• The protagonist’s last name is the same as her maternal grandmother’s, and there is no explanation of this. None whatsoever. Smart writing, too, because saying anything there would’ve just sounded contrived and defensive. This is an unlikely scenario, but not all that unbelievable, especially in the anything-goes world of Indian politics (Indira Gandhi appropriated the ‘Gandhi’ name quite randomly, for instance).
  • No Disney-dead-mother syndrome here, thank you very much. And the woman character gets a cool, permissive mom, too, the likes of which usually cool male characters get. The women get cool dads and dead, or absent, or subservient moms.
  • Chauhan dismisses Rahul Mahajan categorically. I wish she also dissed Salman Khan less subtly.
  • How fantastic was Ammaji’s comment about wanting to ‘settle’ her granddaughter – i.e., her career, not her marriage. For all her religious bigotry, how very, very far-thinking and impressive.

Second, and hopefully not caused by the first point above: somehow for me, the romance isn’t that very strong. It’s still amazing, and better than most other books, but Zoya Factor wins, very slightly, here. It’s not for lack of a fantastic hero in Bittora – if anything, Zain Altaf Khan is even more ‘eligible’ than Nikhil Khoda – he is equally handsome, of royal blood, is an environmental engineer and an MIT graduate, and as a teenager, wrote a superhero series – and has compelling vulnerabilities! All of this should’ve totally made him more compelling than the sports-quota-type, back-story-missing Khoda, at least for someone like me (erm, I still swoon over liberal young handsome Indian Muslim men with the nostalgia of my own love. But, TMI). What gives, then?
Maybe it is just the fact that this is a repeat performance, and nothing beats the first, unspoiled, original version.
Maybe it is the fact that the first book was focused more on the romance and less on the Zoya Factor phenomenon, and the second book was focused equally on the political battle and the romance (actually this one is hard to say. I think both were equally split!).
Maybe because Zain never does something completely unexpected and out-of-the-blue in the romance, he’s never pushing the envelope, unlike Khoda with his ‘I’ve been wanting to kiss you all evening’ and his random intimate text messages especially in public, his popping-up-in-her-hotel-rooms-when-least-expected, etc.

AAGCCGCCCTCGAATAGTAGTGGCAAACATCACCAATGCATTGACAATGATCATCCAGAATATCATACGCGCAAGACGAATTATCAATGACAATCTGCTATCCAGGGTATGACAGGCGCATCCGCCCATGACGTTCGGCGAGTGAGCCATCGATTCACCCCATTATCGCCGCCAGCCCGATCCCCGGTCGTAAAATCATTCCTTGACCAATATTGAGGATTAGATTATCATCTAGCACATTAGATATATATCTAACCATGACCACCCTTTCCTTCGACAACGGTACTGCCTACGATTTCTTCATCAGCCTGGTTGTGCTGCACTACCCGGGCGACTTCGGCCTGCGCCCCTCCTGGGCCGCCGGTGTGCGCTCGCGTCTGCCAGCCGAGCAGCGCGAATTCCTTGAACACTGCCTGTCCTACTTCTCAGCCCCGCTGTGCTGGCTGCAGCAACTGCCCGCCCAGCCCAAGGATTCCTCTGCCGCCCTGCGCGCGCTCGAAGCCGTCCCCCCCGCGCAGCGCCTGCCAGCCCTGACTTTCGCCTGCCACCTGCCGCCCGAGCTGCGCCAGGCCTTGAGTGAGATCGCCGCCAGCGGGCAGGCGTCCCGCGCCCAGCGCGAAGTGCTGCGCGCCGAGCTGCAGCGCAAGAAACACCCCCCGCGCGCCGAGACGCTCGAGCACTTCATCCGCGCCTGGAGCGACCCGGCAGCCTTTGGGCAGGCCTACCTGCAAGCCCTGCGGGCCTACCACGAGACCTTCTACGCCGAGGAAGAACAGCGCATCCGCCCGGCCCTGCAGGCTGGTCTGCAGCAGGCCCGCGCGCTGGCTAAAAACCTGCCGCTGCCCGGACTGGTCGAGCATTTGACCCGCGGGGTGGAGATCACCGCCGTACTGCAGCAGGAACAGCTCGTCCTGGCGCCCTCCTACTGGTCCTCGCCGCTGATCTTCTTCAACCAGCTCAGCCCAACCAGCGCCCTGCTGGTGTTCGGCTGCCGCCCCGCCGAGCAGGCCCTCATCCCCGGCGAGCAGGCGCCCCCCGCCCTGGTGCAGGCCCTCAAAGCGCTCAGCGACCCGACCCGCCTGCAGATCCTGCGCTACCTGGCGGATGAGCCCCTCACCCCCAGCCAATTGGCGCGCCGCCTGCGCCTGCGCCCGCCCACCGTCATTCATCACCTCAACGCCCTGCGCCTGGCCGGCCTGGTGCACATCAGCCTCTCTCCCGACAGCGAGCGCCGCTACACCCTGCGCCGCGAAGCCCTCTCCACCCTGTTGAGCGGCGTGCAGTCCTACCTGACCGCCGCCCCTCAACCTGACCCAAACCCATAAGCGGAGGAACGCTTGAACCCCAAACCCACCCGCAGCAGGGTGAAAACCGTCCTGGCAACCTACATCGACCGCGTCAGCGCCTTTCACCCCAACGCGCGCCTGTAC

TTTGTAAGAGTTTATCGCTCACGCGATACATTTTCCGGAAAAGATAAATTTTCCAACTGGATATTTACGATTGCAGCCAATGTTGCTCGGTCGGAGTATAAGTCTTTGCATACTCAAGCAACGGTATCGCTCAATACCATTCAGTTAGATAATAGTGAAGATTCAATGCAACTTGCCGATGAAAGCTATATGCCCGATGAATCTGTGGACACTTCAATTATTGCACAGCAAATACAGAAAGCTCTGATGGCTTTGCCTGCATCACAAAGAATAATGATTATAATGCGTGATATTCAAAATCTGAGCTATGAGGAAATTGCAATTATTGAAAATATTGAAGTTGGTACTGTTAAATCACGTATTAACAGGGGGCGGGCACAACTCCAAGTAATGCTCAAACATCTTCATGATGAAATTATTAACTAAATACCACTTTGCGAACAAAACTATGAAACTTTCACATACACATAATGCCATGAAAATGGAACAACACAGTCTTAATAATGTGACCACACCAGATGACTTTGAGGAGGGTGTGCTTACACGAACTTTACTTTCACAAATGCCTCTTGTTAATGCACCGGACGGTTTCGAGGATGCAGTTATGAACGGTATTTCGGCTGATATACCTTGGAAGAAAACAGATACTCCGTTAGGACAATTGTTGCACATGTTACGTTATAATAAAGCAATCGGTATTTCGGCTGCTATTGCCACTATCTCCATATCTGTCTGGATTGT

Maybe it is because all the back-story of the romance is between sixteen-year-olds and thirteen-year-olds in Bittora, and that for me was borderline creepy and often boring.
Maybe because the first time they meet, they instantly jump into their make-out session, with no build-up for the reader. Anticipation is half the fun.
Maybe in said ‘first-for-the-reader-make-out-session’, Zain disregards her non-consent and kisses her. Somehow that wasn’t as hot as I think the author set it out to be. Khoda does a similar thing towards the end of the first book and that played out as playful (ha!), here I found it distasteful.
Maybe it is because I was put off by the crude ancillary references, e.g. Tawny uncle’s son The Rapist, the crowd’s groping at the mela, etc. that were all supposed to be casually laughed off (and were pretty much correct-for-context), but which totally put me in a defensive, disgusted mood, not receptive towards the actual romance. In Zoya Factor, the ancillary references are equally crude, but they refer to sex (not rape).
Maybe it is because the supporting cast in Bittora – especially Ammaji – was so solidly crafted that your attention was split, vs. in the first book where no one else apart from the main characters got to monopolize reader attention & affection.
Maybe it is the fact that in the Big Contest in the book, Khoda won his battle, but Zain lost. Did ‘loser stench’ ruin the latter’s alpha male scent?
Maybe it is that Khoda kept his hands and nose very clean and never lost the high moral ground during the book, even in times of stress with Jogpal & Sons. Zain was doing as much mud-slinging and dirt-throwing as his competitors in the electoral battle. A Bauji-type honest man would’ve called for suspension of disbelief, but wouldn’t’ve been totally impossible, would he?
Maybe it is that Khoda was shown to be a leader of men, literally, but Zain was only shown to command his friends’ loyalty, which is admirable, but less sexy.
Maybe it is because the captain of a successful Indian cricket team is unattainably desirable, but there are a hundred former-prince’s-son-types around?
Maybe, paradoxically, it is because there is a close real-life analogy to Khoda in M S Dhoni but someone like Zain isn’t really around today (no, not even Omar Sharief).
Maybe it is the face that the power and social status imbalance is so little, almost negligible, between Zain and Jinni, rather than the insurmountable gulf of celebrity between Khoda and Zoya. And obviously power imbalances are what make (straight?) women swoon with lust, or something.